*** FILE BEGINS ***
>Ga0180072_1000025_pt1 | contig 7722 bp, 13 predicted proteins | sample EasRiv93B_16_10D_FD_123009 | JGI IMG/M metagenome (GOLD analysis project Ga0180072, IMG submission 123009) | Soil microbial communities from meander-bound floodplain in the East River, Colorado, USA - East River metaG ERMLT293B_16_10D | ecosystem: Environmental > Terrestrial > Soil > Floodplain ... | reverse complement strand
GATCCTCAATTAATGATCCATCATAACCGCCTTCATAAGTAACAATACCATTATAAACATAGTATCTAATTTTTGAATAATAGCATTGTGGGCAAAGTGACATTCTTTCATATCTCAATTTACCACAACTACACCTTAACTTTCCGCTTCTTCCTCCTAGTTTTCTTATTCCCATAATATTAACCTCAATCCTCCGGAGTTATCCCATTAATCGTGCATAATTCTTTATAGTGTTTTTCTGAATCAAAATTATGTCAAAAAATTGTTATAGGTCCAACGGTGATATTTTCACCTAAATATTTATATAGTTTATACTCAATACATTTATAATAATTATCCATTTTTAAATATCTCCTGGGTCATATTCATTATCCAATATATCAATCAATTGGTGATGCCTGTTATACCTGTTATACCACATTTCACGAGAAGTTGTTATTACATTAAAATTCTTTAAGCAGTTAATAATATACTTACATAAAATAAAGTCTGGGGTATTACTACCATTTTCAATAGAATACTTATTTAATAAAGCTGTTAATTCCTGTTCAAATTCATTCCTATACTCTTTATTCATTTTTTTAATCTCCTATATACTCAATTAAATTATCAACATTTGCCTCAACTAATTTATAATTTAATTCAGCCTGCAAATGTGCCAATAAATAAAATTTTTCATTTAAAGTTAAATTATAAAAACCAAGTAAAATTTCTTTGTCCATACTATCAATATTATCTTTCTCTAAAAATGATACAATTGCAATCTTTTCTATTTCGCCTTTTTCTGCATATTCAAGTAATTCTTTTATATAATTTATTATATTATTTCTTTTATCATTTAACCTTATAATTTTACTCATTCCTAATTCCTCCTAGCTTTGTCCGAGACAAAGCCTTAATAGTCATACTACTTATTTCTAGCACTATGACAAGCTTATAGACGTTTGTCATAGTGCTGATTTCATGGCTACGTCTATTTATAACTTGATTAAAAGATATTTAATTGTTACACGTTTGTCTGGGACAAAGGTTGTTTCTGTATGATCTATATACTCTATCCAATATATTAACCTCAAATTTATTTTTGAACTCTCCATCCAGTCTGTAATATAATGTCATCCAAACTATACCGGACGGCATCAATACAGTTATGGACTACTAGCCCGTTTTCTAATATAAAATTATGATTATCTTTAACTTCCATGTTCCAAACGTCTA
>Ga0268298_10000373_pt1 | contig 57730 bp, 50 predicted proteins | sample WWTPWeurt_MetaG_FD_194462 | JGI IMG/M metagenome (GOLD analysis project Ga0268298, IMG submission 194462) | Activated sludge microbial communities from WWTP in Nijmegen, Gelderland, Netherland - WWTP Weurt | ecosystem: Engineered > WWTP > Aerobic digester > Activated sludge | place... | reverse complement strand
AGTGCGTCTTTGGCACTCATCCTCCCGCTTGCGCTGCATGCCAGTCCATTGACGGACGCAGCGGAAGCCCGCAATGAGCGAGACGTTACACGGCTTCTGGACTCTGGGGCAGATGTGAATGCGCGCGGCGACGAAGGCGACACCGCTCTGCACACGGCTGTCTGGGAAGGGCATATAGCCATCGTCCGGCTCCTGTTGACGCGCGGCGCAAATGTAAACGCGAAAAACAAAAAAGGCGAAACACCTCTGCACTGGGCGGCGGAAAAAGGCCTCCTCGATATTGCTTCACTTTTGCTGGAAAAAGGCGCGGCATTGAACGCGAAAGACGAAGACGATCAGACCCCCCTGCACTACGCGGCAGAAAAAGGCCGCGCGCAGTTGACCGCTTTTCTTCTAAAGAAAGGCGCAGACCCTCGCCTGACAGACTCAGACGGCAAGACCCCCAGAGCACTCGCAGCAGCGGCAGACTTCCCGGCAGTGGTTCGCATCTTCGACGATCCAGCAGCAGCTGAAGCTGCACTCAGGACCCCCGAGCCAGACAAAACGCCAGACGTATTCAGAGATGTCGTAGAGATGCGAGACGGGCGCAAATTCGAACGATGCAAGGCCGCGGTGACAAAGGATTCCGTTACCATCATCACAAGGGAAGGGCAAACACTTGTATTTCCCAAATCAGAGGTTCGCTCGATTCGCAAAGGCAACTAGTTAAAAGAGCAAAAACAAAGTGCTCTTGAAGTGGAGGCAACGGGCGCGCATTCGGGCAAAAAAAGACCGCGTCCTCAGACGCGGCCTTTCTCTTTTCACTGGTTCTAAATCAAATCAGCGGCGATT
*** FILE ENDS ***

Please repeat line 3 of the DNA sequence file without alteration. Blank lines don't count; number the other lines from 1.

>Ga0268298_10000373_pt1 | contig 57730 bp, 50 predicted proteins | sample WWTPWeurt_MetaG_FD_194462 | JGI IMG/M metagenome (GOLD analysis project Ga0268298, IMG submission 194462) | Activated sludge microbial communities from WWTP in Nijmegen, Gelderland, Netherland - WWTP Weurt | ecosystem: Engineered > WWTP > Aerobic digester > Activated sludge | place... | reverse complement strand